Monday, April 4, 2016

Field Expedition

The springtime blues is viewed as a very real epidemic in Mongolia. Mongolians report feeling a lack of energy or will power as the weather warms up. It is possible that everyone is dealing with allergies which seem to still be present even with the lack of plant life. Luckily there is a cure for this terrible illness. One must simply watch the melting ice on the Хэрлэн Гол (Kherlen Gawl river). The melting ice is revitalizing and gives life to all that witness it.

For this reason I was kidnapped on Friday to go to the river for a half hour. My English teachers had heard through the grapevine that the ice was moving. When we got to the water’s edge, it was apparent that most of the ice had already flown downstream, but we still saw a few small chunks drifting swiftly by.

Returning from the river, I noticed a large monastery on the outskirts of town and asked about it. My teachers, feeling no hurry to return to work, detoured immediately. The walled fortress was intricately detailed with stupas (tall pointed rock carvings) and prayer wheels at each corner. I reverently followed my CPs into the main building filled with clouds of incense. Along all of the walls were thousands of small gold painted Buddhas each in a plaque in Cyrillic that loved ones had dedicated to deceased. The center altar was a collage of colors with large painted statues of various religious people. A family sat on a beach before a monk in orange and red robes who chanted a prayer for them. Tibetan Monasteries are a very tactile experience; there are prayer wheels and carvings to touch, incense to smell, chanting monks to hear, and holy water to touch.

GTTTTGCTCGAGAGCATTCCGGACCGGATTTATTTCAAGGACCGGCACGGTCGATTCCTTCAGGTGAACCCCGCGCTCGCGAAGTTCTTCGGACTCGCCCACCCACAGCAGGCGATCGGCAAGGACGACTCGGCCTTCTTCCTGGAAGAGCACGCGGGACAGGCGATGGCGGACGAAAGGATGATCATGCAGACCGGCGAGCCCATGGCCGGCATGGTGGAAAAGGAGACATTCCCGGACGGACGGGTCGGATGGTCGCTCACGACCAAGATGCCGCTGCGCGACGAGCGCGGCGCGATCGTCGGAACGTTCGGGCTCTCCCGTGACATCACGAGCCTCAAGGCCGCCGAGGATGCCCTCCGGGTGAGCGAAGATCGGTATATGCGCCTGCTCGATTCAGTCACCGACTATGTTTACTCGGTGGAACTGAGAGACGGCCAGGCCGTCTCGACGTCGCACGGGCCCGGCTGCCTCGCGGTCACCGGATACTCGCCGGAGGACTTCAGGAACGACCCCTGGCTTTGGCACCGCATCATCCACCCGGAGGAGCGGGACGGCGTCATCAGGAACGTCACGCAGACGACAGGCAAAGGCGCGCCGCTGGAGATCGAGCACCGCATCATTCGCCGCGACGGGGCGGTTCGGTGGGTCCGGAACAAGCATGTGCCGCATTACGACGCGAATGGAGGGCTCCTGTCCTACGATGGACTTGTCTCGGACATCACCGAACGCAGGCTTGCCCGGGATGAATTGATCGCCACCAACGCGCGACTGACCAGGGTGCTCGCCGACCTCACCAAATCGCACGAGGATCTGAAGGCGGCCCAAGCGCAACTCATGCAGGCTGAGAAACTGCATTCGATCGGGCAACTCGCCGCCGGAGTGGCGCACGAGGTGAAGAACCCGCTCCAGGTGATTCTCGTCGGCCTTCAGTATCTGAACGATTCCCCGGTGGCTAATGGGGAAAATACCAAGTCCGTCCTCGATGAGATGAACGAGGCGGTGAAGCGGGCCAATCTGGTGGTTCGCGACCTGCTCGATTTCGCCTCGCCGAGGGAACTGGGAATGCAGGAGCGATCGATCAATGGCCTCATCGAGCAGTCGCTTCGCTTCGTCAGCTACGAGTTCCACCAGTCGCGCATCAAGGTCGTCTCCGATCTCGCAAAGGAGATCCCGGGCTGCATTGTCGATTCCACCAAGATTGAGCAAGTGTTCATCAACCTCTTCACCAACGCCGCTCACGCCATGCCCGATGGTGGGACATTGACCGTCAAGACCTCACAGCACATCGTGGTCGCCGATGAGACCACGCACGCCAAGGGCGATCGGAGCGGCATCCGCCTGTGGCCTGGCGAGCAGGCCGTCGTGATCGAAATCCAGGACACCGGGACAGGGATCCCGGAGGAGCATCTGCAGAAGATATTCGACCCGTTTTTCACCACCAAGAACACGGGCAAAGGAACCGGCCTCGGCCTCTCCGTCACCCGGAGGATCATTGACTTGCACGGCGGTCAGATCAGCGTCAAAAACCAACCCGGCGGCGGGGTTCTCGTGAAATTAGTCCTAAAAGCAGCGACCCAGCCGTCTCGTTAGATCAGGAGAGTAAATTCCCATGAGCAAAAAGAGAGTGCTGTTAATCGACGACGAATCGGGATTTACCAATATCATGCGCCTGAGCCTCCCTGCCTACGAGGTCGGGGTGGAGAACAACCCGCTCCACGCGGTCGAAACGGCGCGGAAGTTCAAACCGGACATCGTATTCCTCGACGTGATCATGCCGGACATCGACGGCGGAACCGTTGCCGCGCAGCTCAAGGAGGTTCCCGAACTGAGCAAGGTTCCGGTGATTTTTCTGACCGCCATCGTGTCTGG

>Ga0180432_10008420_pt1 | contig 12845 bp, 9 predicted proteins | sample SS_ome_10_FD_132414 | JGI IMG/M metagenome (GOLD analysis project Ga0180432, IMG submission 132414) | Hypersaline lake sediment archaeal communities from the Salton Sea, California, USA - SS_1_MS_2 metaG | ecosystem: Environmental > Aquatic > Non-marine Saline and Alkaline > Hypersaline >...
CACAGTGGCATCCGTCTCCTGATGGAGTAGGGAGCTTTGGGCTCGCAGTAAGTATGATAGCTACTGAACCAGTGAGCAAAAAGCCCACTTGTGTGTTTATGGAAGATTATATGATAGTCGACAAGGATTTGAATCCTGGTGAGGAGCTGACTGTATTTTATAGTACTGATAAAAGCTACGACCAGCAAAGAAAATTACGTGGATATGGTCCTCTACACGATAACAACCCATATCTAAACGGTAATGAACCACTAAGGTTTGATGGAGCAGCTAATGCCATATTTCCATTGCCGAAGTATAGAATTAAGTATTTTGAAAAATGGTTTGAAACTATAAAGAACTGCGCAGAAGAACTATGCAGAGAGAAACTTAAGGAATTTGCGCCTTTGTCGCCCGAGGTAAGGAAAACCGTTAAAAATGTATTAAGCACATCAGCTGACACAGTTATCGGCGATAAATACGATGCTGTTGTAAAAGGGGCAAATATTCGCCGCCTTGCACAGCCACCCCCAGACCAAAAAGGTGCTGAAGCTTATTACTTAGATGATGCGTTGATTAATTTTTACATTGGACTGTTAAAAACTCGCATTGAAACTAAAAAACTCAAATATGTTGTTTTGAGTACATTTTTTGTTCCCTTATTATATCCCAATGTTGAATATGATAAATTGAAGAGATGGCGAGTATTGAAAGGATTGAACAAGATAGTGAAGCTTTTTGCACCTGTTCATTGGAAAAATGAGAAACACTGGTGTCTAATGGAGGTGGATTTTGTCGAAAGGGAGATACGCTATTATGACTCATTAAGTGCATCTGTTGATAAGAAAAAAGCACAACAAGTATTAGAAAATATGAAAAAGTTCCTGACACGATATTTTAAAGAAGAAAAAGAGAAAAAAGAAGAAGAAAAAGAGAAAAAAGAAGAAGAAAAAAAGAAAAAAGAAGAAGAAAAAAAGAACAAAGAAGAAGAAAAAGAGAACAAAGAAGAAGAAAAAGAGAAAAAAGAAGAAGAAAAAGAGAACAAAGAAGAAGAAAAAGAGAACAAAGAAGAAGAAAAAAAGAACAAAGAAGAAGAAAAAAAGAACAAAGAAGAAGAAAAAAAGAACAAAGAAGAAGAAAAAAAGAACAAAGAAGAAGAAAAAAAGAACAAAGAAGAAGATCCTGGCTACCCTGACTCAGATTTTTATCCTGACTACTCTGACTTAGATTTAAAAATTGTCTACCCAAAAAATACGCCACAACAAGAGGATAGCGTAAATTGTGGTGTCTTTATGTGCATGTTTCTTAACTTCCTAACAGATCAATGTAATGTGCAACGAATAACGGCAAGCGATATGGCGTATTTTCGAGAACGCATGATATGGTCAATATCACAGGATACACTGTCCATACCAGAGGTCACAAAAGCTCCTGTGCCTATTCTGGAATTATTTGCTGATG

This is an example of a prayer wheel on Өндөрхан Уул. I didn't have a camera at the monastery.
Also an example Stuppa on Өндөрхан Уул. 
After circling the inside in a traditional fashion, I joined my teachers at the exit. A young monk took up a tea kettle and poured water into each of my coworkers hands. They raised it to their lips and anointed their heads. When the time came for me to take the water, I eagerly joined in and raised the liquid to my lips sipping from my hands, before dousing my head. As the fluid moved down my throat, I felt a panic because it didn’t taste like water and had a thicker consistency. Was this some sort of oil? Had my CPs just touched it to their lips rather than drink? Cooking oil is not deadly. Is candle/anointing oil deadly, like gasoline?!?... Fortunately for me, the water was just flavored and blessed by the monks with special herbs.

On the way back, my English teachers debated on the correct word for the field trip. Exhibition was tossed around, flooring me with their English vocabulary, but I realized they meant expedition, so we settled there. I didn’t have a white board and decided I would explain field trip/excursion at a later date.  

So the moral of the story is simply that after 10 months of living in a small town in Mongolia, I can still be whisked away on a completely new cultural experience.


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